Not to sound judgemental or anything, but that is the longest thesis paragraph I've ever seen!

All kidding aside, I think you have put together a pretty nice little opinion piece. Your logic is sound and the writing is very good.
 

mammamaia

Senior Member
it's way too long for a single paragraph!... i didn't even want to read it, since it's such a huge, unrelieved block...

for openers, the opening sentence makes no sense:
Our human nature tells that I want, he wants, she wants, they want, we want, you want.

what is 'tells that' supposed to mean?... 'human nature' can't 'tell' anything... did you leave out a word or two by mistake?... and all those 'want' repeats are more annoying than effective in making anyone want to read on...

the 'hmmm's need to go, too, imo... sorry i couldn't read the thing, due to its eye-bothering unparagraphed nature... these are just two major gaffes that jumped out at me in a quick scan... hope it helps some...

love and hugs, maia
 

Immortal

Senior Member
Thanks for the help, mammamaia. I haven't really had time to read over and check for errors. And when I did, it was a quick glance. I've contemplated taking the "Hmmmm's" out as well. This is more like an informal speech, thoughts, if you will. But thoughts do have to be well-presented by keeping some form of grammar intact, hehe. Thanks for reading through it Uriah.
 

americanwriter

Senior Member
Instead of "valid victorians" did you mean "valedictorians"?

Also, second to last paragraph:
I agree that if this idea were to be set in motion tomorrow, there would be devastation all over the world.

I would eliminate the comma following "tomorrow", and change "I agree" to "I believe" and take ownership of the idea. "I agree" presumes that others know of your idea and are in agreement with you. As well they might be, but a stronger statement places ownership in your hands.

The final paragraph seems confusing to me, not cohesive. I had difficulty following your summation.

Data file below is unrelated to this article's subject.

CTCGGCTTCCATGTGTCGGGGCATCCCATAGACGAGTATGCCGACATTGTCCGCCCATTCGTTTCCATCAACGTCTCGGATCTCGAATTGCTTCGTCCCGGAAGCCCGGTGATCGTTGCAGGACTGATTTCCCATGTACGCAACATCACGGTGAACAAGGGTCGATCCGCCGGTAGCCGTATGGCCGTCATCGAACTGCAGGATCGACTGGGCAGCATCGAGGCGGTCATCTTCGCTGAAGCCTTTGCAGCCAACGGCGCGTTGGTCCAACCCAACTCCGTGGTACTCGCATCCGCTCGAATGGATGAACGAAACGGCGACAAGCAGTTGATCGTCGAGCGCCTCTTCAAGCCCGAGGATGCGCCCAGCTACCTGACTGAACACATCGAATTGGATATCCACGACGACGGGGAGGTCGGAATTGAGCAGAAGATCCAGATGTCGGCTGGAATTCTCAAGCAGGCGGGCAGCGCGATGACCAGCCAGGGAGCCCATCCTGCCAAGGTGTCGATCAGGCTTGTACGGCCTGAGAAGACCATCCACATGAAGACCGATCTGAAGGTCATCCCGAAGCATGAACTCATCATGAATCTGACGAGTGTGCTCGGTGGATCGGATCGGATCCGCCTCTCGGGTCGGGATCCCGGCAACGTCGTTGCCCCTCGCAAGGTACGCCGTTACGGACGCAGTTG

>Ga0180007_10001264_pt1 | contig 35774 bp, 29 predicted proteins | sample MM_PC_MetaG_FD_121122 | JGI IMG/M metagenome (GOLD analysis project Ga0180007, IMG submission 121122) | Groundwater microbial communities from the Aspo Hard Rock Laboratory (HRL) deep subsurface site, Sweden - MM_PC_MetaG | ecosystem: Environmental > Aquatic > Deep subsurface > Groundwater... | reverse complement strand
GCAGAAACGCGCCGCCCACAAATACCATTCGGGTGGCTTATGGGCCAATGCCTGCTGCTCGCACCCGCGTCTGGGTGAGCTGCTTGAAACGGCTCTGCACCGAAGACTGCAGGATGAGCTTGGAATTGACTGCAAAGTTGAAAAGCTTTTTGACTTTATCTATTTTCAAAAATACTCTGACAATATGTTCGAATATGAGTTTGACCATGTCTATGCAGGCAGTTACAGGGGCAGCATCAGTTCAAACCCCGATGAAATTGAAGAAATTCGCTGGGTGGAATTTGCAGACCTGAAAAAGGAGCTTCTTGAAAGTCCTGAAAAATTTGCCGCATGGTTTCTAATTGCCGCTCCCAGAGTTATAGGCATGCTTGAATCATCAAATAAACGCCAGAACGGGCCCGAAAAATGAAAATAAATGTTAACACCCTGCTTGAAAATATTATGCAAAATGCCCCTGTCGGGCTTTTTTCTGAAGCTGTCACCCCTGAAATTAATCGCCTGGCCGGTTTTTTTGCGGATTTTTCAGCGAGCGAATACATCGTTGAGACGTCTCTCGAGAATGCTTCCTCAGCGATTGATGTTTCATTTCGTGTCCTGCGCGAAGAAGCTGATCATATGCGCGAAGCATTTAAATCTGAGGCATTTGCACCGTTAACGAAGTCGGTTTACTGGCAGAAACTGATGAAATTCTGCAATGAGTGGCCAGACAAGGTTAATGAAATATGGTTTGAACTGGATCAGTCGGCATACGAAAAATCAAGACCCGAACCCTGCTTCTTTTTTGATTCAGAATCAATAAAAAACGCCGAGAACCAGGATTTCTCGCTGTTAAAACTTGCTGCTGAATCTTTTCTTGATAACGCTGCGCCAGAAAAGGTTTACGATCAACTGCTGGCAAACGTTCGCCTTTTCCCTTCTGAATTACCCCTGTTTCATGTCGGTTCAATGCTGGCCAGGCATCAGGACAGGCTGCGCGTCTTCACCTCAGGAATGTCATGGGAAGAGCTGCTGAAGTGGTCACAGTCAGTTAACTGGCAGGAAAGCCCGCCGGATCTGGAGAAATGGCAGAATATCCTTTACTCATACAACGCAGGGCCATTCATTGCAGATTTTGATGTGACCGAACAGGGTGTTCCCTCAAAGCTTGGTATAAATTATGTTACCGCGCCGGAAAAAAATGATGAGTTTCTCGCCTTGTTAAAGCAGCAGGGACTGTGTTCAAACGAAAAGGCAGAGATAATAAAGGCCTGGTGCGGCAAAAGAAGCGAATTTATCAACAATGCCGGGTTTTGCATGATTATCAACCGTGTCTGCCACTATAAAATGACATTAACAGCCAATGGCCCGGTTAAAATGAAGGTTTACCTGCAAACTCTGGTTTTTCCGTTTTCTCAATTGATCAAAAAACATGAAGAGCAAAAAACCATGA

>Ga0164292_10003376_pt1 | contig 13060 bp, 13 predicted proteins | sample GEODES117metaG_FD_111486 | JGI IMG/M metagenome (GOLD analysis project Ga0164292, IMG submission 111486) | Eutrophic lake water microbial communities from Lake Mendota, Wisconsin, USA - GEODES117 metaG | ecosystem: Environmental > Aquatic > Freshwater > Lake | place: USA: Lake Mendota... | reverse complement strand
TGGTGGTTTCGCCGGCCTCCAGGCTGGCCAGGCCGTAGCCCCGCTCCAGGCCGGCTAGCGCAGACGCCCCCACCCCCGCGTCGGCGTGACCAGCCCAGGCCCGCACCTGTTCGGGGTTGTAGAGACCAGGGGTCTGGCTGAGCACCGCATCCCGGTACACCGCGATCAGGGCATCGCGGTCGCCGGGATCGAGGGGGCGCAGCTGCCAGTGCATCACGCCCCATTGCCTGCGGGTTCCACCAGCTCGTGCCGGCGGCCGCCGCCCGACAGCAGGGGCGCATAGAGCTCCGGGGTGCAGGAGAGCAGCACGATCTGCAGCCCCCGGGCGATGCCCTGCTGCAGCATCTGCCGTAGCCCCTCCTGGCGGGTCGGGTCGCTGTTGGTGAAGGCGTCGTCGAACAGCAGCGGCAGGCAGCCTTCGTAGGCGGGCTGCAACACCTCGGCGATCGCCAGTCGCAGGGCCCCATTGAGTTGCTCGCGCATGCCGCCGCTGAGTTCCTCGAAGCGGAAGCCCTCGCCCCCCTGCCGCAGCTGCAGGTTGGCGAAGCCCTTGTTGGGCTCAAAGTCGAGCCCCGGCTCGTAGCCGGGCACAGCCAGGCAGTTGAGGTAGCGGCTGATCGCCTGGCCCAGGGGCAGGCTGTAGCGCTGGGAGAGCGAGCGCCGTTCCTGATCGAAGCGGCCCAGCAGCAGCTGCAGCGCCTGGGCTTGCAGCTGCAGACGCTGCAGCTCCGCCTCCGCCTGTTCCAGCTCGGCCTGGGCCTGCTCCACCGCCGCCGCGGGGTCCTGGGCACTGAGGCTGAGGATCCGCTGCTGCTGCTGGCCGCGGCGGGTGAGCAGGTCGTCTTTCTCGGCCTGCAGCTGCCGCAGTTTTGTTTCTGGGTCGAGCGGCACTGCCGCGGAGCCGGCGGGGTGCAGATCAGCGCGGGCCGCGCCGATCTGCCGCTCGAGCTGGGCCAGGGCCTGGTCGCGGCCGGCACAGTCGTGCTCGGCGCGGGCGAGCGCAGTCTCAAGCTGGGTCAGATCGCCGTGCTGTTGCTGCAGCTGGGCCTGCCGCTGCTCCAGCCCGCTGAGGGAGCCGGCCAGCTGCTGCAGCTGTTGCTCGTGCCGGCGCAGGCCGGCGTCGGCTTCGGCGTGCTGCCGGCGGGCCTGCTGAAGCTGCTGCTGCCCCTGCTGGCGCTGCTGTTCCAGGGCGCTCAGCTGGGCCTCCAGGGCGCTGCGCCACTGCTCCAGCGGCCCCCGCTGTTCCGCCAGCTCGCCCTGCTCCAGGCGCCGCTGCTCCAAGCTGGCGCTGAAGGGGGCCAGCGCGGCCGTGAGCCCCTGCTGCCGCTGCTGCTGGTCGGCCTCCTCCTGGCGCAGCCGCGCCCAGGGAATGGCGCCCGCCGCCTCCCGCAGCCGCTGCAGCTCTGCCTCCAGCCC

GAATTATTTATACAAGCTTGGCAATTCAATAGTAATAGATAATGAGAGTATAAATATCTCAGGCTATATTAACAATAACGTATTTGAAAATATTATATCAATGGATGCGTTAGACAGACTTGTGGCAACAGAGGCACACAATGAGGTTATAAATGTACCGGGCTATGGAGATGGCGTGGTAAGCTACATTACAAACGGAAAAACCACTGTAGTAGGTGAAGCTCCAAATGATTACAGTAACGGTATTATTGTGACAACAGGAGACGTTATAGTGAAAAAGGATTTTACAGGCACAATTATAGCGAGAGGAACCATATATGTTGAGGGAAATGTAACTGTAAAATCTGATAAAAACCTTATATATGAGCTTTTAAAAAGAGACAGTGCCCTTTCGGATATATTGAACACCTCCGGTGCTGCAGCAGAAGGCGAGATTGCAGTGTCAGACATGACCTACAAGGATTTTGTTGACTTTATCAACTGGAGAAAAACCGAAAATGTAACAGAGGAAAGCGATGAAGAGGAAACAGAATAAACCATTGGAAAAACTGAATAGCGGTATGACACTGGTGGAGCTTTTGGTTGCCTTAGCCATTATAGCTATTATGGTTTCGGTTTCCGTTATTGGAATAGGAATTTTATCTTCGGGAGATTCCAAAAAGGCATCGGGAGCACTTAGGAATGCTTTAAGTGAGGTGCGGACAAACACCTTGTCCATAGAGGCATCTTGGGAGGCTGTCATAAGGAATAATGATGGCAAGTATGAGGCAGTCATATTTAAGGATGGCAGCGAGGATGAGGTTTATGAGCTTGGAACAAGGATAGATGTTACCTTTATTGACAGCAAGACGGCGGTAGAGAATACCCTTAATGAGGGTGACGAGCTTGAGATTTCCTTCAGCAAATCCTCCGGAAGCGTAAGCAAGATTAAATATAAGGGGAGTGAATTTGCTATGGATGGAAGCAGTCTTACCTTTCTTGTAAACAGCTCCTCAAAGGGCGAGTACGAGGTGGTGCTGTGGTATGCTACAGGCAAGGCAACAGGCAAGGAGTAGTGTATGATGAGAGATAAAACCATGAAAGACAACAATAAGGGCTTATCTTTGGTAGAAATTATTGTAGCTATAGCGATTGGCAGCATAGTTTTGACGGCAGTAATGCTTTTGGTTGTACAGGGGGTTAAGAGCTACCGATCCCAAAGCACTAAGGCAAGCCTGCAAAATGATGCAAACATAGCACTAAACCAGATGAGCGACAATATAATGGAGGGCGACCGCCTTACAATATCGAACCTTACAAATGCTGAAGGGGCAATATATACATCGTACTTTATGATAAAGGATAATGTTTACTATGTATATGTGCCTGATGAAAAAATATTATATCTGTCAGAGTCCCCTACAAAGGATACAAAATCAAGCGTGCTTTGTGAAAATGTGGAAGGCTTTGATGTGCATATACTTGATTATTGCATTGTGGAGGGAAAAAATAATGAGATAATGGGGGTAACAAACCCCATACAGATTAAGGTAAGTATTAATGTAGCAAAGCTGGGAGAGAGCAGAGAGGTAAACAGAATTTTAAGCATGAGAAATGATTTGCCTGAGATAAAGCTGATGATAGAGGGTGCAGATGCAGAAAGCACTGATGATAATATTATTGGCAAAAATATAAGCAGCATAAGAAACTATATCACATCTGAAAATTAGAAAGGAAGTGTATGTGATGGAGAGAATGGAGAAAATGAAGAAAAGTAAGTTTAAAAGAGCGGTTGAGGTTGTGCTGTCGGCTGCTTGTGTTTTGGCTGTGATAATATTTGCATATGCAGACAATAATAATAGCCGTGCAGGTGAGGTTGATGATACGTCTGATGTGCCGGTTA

It is an interesting thesis and it would seem you've given it some thought. On a personal note: I don't agree that we must be "wholly dependent" on those around us. Self-sufficiency and independent thought and assertive action often foster opportunities for those otherwise inhibited by social mores, standards, and economical imbalances to better their own circumstances by building upon the initiatives of others. Humility and love are admirable things and should be a part of every human being, but societal codependency and "communal" or socialistic idealogies have their destructive effects as well, as history well shows.
 
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Immortal

Senior Member
Thanks for the corrections, americanwriter. But, I really dont believe that anything good has come out of an independent community, everyone for themselves. We may celebrate Independence Day on July 4th for winning the Revolutionary War, but England is one of our most trusted allies today. Now, I do agree that "independent thought" (our own opinions, tastes, styles, and what have you) is a good thing because it is what makes us dependent upon others.

How? Story: Two men are stranded on a deserted island and neither have any survival training. One is an environmentalist. Naturally, he knows some of the plants and trees on the island. The other is an architect. He knows nothing of plants or trees, but he could use them to build a shelter. The two men are what they are because they love doing what they do -- it's their passion. Now say that both men decide to go their seperate ways. The environmentalist will be better off because he is basically at home; however, he could find himself in a dangerous spot when it gets dark and there's no shelter to protect him from the wildlife. The architect will most likely die in a couple days from eating something poisonous or unexpectedly coming across a snake pit or what have you.

It would be better for the two men to depend upon each other wholly so that neither man would get himself into a dangerous situation. If they depend upon each other partially or if they are almost wholly dependent, then there may arise a situation where one of them may hesitate to save the other in order to stay alive. If they are, however, wholly dependent of each other, then there would be no hesitation between their life and the other's life no matter the situation. I believe that the odds would be in their favor if they are wholly dependent of each other when that situation arises. The question: why can't this mentality be applied to our lives whether or not we live in the city, in the suburbs, or out in the boondocks? We are humans ,after all, who try to survive.

The core message of my thoughts is this: what I described in the first post is what I believe to be the essence of a Utopian society, or a society where we live and work together, despite our differences and what our judgements may be, in order to build a strong and dependent community where the community's benefit is proportional to the individual's benefit. I know that there is no way that a Utopian society will ever exist, but I am an idealist. Therefore, I think it is concept that can materialize. And if it proves an unmaterializing concept, than I think my thoughts would at least bring about a better society than the one we live in.